clouds paint the shapes of thoughts
with a roller on tower blocks
while earth races through vacuum
throwing its umbra onto other worlds
with their own buildings
of many stories.

My hand is part of that shadow
and I shall tell you of this moment
and explain
when our dark sides cross again.

The Writing Routine

I find that I have got into a regular writing routine, which is good. It’s a minimum of an hour a day, but at weekends and days off from paid work can stretch to three or four.
There’s often an additional hour writing in bed before I go to sleep. This is dangerous territory, albeit very rewarding, since although it is quiet and I am relaxed enough for creative thoughts to flow I have been known to wake up with my face in a notebook and ink all over my nose.
Today I spent some time in Caffe Nero which, it being Ramadan, was mostly abandoned. Two customers including myself. There were some people sitting outside in the sun but I suspect most of them hadn’t bought any coffee.
Oddly, this made me feel slightly less relaxed. I find when I am thinking I tend to unconsciously study other people and when there are not enough to make it worthwhile I feel oddly frustrated on a level that nibbles at the toes of my conscious self.
Additionally, if you stare too long at one person it usually ends up with angry words or an offer of dinner. Dinner would be nice but it’s not really practical at 3.30 in the afternoon.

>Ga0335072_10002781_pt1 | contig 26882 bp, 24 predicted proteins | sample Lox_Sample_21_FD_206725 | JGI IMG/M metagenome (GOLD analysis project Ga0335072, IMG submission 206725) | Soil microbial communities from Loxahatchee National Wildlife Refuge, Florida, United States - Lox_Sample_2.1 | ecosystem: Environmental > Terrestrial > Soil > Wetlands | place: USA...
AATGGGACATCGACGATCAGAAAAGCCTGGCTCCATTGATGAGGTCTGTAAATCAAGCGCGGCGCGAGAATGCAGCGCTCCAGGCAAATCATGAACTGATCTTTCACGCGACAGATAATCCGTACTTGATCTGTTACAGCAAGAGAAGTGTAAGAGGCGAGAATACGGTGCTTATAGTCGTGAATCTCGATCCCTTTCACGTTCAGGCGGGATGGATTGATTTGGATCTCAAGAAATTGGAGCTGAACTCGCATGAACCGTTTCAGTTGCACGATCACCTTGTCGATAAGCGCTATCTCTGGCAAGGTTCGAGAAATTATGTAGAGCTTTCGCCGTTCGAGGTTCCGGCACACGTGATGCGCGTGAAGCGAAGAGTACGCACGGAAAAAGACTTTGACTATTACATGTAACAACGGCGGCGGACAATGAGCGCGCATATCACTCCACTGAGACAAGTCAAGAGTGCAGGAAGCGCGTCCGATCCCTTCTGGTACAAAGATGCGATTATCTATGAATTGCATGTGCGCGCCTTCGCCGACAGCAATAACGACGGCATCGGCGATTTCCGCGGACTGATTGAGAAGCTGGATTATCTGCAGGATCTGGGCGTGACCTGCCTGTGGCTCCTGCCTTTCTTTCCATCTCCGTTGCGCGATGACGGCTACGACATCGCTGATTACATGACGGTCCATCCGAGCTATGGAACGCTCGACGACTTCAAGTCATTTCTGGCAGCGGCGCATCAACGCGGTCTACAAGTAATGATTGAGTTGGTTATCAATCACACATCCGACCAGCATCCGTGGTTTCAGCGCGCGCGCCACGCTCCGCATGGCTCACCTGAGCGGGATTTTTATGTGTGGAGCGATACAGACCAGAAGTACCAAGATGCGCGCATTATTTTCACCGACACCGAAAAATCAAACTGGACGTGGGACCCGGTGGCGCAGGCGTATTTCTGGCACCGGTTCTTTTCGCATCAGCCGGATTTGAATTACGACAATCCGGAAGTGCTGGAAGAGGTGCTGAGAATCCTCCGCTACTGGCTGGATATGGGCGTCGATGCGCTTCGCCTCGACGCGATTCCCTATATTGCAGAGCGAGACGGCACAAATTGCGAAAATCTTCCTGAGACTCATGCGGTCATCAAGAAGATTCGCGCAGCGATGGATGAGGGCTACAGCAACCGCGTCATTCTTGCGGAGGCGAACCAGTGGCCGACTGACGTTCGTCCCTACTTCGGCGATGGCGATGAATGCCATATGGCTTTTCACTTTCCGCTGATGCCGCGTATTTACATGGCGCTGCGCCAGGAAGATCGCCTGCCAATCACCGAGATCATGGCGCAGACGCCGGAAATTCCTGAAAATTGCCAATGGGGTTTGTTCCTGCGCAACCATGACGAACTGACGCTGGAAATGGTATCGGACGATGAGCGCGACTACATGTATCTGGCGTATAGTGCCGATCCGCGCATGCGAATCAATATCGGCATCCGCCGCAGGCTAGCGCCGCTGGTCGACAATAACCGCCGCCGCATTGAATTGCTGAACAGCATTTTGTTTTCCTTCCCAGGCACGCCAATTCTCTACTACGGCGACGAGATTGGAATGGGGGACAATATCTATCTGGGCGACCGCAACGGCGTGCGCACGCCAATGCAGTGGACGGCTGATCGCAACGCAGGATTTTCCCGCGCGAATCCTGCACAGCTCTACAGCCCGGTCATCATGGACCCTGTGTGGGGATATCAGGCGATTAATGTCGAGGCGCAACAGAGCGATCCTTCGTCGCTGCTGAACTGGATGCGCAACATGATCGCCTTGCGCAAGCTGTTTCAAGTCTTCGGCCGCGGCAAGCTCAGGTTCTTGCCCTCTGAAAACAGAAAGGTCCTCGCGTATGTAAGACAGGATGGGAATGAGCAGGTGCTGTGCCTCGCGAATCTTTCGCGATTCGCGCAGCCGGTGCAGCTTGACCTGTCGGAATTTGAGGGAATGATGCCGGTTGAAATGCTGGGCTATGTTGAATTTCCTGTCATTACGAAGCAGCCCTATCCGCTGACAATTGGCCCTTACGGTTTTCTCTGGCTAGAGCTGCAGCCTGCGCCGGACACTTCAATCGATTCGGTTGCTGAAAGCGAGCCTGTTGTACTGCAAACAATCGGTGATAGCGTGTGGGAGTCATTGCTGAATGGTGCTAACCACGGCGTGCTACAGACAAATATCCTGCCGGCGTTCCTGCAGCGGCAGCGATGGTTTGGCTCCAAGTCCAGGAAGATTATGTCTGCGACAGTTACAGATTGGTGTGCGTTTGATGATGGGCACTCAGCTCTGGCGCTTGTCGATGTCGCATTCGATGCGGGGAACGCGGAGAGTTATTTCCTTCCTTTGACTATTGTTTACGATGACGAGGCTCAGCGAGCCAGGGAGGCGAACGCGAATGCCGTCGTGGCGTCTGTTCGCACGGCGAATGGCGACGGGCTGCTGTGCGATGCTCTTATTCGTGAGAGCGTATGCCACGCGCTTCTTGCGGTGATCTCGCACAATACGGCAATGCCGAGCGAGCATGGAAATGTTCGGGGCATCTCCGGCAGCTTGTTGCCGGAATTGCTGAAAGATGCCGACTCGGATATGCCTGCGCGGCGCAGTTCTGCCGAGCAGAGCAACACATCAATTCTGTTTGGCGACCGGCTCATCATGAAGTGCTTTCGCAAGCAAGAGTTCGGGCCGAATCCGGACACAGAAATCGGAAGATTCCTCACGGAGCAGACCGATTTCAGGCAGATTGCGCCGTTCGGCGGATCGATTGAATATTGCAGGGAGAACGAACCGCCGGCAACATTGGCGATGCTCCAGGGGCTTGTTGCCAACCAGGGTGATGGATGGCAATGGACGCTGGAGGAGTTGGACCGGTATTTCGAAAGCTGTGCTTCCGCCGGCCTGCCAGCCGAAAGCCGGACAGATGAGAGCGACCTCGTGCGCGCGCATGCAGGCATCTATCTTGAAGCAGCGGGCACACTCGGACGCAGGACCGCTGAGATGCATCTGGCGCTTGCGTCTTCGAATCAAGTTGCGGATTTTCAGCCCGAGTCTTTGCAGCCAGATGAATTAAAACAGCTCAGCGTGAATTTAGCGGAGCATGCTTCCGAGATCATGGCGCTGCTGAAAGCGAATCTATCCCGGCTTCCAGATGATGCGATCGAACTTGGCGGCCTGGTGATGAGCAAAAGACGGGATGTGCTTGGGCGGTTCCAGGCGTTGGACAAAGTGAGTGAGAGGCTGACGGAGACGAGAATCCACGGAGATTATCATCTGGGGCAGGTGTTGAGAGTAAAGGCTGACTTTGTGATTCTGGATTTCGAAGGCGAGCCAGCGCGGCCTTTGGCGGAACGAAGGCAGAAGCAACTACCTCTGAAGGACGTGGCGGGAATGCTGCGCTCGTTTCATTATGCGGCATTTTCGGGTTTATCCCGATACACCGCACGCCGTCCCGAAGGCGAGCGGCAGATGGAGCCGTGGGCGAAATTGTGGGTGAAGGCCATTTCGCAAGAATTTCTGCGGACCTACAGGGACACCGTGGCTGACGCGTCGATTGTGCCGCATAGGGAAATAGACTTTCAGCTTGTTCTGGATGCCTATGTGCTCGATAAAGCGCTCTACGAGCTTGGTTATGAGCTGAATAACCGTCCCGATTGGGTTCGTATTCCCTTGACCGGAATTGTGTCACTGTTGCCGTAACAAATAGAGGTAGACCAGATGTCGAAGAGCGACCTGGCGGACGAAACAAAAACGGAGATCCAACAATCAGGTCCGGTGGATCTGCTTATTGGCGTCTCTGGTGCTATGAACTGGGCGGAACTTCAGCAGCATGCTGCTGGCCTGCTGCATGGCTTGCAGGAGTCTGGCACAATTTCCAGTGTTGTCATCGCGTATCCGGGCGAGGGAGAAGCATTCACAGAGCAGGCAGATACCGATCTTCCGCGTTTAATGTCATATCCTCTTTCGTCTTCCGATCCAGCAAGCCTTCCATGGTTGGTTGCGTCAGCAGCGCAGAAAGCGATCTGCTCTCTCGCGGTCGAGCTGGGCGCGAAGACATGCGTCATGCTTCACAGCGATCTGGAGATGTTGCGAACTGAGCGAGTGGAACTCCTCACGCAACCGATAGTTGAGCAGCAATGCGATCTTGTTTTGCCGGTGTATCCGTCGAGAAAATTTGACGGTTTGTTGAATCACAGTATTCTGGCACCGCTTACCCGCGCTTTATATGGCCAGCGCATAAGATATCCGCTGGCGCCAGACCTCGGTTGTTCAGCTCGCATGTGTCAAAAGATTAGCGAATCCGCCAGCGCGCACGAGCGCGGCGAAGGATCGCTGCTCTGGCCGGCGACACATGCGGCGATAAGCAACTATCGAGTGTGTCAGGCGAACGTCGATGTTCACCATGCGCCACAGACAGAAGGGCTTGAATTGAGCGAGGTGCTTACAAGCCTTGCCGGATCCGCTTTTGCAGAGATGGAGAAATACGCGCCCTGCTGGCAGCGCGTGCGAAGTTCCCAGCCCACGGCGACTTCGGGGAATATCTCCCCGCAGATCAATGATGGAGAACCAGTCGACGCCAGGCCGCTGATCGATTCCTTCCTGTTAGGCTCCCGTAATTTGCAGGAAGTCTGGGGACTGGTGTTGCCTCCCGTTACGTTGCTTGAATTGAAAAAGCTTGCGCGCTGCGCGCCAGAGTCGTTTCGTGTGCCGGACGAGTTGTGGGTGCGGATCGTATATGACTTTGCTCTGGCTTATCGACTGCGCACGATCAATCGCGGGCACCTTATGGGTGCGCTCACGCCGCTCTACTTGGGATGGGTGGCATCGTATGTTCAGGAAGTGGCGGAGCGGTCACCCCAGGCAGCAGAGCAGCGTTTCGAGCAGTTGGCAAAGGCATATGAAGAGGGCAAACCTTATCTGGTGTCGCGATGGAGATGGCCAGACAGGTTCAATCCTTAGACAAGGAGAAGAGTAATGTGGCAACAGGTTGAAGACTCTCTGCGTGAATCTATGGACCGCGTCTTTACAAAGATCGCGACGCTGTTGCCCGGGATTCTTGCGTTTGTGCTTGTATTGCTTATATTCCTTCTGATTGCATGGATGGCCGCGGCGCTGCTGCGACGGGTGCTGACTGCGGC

As I mentioned, Ramadan plays a part in this drought of customers since two of the coffee shops I regularly frequent are in areas with muslim communities. For a month every year therefore I can have a much larger selection of tables. I shall focus on this benefit and soldier on.

Learning (2014)

I learnt to write to you in happier days
I forgot to write to you in later days
I learnt to forget you in more recent times
I learnt to remember you in the dark
I learnt to love you in earlier days
I meant to tell you some time one day
I meant to write to you to tell you
I learnt to hold you as a memory
I forgot to hold you some time later
I meant to remember to remember
I meant to write this down at the time
I meant to stop forgetting before it was too late

headlines II (2013)

mobile phone youth stabbed to death
stationary body horror in park
mother moved by public response
police rush out appeal for calm
public opinion of police shifts
police move to calm fears
trust in police slides
PM flies back to crisis
trust in everything collapses
newspapers run out of verbs

clouds (2013)

about six pm
near the end of july
and the hammersmith and city line

the clouds will be perfect
simpsons clouds
flat bottomed baguettes of
crisp fluff

i will be on a train
on my way home to you

at the same time
early september
the clouds start looking dirty
like old fridge ice
that’s discovered it can fly

but i will still be etc. etc.